In the fourth HBCU Money report on the SWAC/MEAC’s athletic finances, there has been one trend that is consistent – an acute amount of red on the balance sheet of each respective HBCU as it pertains to their athletic departments and it continues to grow redder and redder. Since HBCU Money first began reporting the SWAC/MEAC Athletic Financial Review, there have been losses of $128.6 million (2014-2015), $147.1 million (2016-2017), $150.7 million (2017-2018), and this year they continue their trend of the athletic black hole with losses over $161 million through athletics with no correction in sight. Not exactly the cash generating juggernauts that HBCU alumni have in mind when it comes to how deeply many believe that athletics can be the financial savior to HBCU financial prosperity. Instead, athletics seems to be potentially at the crux of many HBCU financial woes. Almost unfathomable is that many in the SWAC/MEAC have athletic budgets higher than their research budgets.
The harsh reality is that even with all the popularity buzz generated by Jackson State University’s head football coach, Deion Sanders, the factors working against HBCU athletics ever achieving real profitability remains a pipe dream at best. To land a major television contract, which is the only reason on mass that the SEC and Big 10 are the profitable athletic programs they are requires something that HBCU alumni bases severely lack. Large fan bases that have high incomes and an affluence. The harsh reality that HBCUs have small alumni bases, a reality that has been exacerbated post-desegregation where now HBCUs only get 9 percent of African Americans in college, combined with African America having both the lowest median income and wealth do not make for a recipe for advertisers to pay top dollar to television stations who would then healthily compensate HBCU institutions. HBCU athletics can be profitable, but it requires a completely different business model than our PWI counterparts. See, “The 5 Steps To HBCU Athletic Profitability”.
HBCU athletic revenues went down while expenses and subsidies went up in 2019-2020. That is usually a trend all would prefer be flipped. Students continue to bear the brunt of generating HBCU athletic revenues. This year’s review shows that approximately 73 percent of HBCU athletic revenues are generated through subsidies, up from 70 percent the year prior. Something to consider when 90 percent of HBCU students graduate with student loan debt.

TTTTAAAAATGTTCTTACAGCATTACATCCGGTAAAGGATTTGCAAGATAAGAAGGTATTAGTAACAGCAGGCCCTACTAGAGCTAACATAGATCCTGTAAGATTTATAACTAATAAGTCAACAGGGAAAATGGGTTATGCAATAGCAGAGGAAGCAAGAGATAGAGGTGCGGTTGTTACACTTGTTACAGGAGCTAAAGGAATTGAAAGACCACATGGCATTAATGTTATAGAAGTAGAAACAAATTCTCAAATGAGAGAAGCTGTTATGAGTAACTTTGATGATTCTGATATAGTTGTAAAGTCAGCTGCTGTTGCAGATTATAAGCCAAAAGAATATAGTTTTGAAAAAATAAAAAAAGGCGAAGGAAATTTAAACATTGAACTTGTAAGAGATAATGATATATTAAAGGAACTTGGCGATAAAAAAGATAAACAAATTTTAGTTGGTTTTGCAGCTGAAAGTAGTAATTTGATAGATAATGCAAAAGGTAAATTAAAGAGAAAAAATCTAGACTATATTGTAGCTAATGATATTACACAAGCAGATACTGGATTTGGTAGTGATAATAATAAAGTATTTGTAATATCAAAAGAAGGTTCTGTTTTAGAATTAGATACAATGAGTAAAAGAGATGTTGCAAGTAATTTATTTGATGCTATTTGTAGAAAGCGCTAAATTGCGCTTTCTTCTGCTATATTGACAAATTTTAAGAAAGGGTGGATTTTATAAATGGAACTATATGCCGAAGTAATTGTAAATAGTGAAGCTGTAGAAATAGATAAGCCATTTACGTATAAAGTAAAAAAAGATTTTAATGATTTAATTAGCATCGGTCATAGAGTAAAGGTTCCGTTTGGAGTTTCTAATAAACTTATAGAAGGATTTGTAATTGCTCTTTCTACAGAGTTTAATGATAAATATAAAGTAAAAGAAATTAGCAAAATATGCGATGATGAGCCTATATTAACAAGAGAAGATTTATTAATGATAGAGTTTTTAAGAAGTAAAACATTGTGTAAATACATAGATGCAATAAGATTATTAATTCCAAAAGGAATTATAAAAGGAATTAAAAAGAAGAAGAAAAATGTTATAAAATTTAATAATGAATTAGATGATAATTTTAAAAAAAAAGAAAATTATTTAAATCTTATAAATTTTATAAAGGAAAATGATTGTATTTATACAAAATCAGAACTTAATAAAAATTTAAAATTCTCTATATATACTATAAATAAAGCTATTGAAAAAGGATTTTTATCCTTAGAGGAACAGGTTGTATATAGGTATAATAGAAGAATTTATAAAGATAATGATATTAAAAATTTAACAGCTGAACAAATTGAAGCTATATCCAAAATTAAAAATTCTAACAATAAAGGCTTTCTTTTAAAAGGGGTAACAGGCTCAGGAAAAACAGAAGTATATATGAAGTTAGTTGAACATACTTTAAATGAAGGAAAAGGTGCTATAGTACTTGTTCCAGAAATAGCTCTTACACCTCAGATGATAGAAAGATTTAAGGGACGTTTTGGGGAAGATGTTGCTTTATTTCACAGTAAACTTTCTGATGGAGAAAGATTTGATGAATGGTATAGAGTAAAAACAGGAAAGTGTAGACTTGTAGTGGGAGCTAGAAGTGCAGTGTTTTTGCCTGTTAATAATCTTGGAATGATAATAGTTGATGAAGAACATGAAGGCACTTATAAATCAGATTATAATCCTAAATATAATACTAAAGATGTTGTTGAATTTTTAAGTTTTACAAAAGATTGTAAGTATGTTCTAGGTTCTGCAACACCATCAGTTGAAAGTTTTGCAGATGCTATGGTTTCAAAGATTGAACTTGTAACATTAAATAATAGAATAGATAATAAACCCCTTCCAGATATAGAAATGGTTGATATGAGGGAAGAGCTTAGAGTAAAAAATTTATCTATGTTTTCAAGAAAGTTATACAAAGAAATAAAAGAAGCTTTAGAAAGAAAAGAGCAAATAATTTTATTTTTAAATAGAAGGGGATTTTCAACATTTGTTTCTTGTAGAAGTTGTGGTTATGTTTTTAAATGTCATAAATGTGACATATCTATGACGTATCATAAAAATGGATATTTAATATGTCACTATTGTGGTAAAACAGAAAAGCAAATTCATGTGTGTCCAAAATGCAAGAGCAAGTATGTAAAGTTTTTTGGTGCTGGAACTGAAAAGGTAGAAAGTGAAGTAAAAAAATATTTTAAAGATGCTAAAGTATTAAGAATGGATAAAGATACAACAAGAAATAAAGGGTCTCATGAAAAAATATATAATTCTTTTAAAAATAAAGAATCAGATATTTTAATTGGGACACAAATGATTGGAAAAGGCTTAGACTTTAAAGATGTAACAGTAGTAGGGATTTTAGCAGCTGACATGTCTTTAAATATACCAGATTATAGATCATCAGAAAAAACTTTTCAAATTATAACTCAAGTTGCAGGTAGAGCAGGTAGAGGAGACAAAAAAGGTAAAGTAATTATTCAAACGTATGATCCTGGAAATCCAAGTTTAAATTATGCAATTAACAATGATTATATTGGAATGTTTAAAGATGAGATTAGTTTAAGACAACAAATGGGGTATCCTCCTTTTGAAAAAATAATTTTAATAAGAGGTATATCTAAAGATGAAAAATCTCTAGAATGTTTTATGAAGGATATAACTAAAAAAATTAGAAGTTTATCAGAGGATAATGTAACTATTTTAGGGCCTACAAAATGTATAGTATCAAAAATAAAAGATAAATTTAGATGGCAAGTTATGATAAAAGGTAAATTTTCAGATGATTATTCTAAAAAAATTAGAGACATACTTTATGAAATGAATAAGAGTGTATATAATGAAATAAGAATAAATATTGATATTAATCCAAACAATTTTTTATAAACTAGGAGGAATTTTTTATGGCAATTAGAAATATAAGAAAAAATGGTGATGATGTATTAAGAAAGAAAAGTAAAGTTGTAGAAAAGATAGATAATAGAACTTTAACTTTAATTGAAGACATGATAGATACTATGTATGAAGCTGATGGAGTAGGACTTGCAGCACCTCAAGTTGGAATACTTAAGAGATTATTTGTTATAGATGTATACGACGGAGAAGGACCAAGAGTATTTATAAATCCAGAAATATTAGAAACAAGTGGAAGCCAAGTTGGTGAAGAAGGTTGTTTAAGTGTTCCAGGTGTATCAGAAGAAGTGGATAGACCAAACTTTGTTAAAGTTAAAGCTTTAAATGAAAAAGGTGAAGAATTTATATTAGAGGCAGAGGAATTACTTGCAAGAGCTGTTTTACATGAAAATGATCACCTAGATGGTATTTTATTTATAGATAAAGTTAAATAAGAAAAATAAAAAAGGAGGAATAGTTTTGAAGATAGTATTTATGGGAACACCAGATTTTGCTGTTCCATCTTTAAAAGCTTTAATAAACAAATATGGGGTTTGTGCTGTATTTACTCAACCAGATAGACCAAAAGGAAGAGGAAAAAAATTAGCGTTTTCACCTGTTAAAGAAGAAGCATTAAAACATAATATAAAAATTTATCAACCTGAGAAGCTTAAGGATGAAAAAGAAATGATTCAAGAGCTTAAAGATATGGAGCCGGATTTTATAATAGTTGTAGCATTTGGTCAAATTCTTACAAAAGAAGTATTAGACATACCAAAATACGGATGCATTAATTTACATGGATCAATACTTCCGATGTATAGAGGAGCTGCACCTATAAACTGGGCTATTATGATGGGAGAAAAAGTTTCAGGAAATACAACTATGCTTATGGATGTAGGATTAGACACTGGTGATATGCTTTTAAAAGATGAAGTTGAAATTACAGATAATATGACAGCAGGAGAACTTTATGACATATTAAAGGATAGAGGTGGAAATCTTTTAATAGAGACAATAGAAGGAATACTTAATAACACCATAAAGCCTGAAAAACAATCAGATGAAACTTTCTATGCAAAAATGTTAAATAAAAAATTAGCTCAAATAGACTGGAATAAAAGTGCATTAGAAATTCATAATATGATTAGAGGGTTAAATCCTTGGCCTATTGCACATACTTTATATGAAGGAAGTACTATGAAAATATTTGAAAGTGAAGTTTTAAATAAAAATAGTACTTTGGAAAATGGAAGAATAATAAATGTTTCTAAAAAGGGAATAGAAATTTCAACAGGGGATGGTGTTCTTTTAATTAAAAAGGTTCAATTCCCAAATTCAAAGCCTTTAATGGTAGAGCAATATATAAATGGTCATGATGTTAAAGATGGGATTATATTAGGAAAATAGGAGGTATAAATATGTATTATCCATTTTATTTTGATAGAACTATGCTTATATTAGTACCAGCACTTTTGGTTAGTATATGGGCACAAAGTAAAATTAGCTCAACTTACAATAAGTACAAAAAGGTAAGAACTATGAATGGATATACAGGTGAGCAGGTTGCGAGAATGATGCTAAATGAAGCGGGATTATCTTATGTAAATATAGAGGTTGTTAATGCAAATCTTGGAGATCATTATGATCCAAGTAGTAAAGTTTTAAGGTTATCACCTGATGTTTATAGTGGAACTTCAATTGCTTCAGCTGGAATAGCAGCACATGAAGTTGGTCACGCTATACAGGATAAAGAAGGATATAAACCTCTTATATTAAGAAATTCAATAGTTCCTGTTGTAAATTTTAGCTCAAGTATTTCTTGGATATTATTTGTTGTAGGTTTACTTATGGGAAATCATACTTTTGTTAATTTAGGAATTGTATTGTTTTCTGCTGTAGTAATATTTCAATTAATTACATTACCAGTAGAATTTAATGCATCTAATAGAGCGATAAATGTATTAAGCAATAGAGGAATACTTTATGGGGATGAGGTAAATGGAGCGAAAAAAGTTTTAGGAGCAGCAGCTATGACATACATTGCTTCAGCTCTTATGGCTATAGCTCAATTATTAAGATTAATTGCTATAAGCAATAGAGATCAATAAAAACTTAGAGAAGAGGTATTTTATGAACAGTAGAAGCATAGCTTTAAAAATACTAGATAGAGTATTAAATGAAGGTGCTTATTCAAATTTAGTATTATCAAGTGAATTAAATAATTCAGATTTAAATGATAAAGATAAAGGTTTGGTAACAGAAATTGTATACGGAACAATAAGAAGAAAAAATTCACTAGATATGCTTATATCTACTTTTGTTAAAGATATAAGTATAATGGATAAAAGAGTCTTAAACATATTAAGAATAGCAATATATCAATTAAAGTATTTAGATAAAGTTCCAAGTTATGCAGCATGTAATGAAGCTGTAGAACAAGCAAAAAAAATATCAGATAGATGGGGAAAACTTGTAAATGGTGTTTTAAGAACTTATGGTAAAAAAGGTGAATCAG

REVENUES (in millions)
Total: $200.4 (down 1.2% from 2017-2018)
Median: $10.3 (down 4.6% from 2017-2018)
Average: $10.6 (up 5.0% from 2017-2018)
Highest revenue: Prairie View A&M University $18.7 million
Lowest revenue: Coppin State University $2.8 million
EXPENSES (in millions)
Total: $213.0 (up 0.5% from 2017-2018)
Median: $12.5 (up 15.7% from 2017-2018)
Average: $11.2 (up 5.7% from 2017-2018)
Highest expenses: Prairie View A&M University $18.7 million
Lowest expenses: Mississippi Valley State University $3.9 million
Total: $148.4 (up 4.9% from 2017-2018)
Median: $6.4 (down 18.4% from 2017-2018)
Average: $7.1 (unchanged from 2017-2018)
Highest subsidy: Prairie View A&M University $15.5 million
Lowest subsidy: Coppin State University $1.7 million
Highest % of revenues: Delaware State University: 92.0%
Lowest % of revenues: Florida A&M University: 37.0%
PROFIT/LOSS (W/ SUBSIDY)
Total: $-12.7 million (down 40.0% from 2017-2018)
Median: $0 (up 100.0% from 2017-2018)
Average: $-666,295 (down 46.3% from 2017-2018)
Highest profit/loss: North Carolina A&T State University $615,094
Lowest profit/loss: North Carolina Central University $-6,264,082
PROFIT/LOSS (W/O SUBSIDY)
Total: $-161.0 million (down 6.8% from 2017-2018)
Median: $-9.8 million (down 40.0% from 2017-2018)
Average: $-8.5 million (down 13.3% from 2017-2018)
Highest profit/loss: Mississippi Valley State University $-2,177,123
Lowest profit/loss: Prairie View A&M University $-15,417,471
CONCLUSION: At current, it would take an approximately $4.3 billion endowment dedicated to athletics to ween the SWAC/MEAC off of these subsidies onto a sustainable path. A sum greater than all HBCU endowments combined. Perhaps through merchandise sales, Jackson State could see its way to profitability without subsidies. Perhaps, but as former HBCU alumnus and NFL Hall of Famer Shannon Sharpe recently said, “There is only one Deion Sanders”. One thing is for certain, HBCUs have not done a proper cost-benefit analysis for the money they spend and subsidize to their athletic departments nor have they explored potential alternative models.
Editor’s Note: Howard and Bethune-Cookman are excluded in this report because they are private institutions and their athletic finances were not included in this report.
Source: USA Today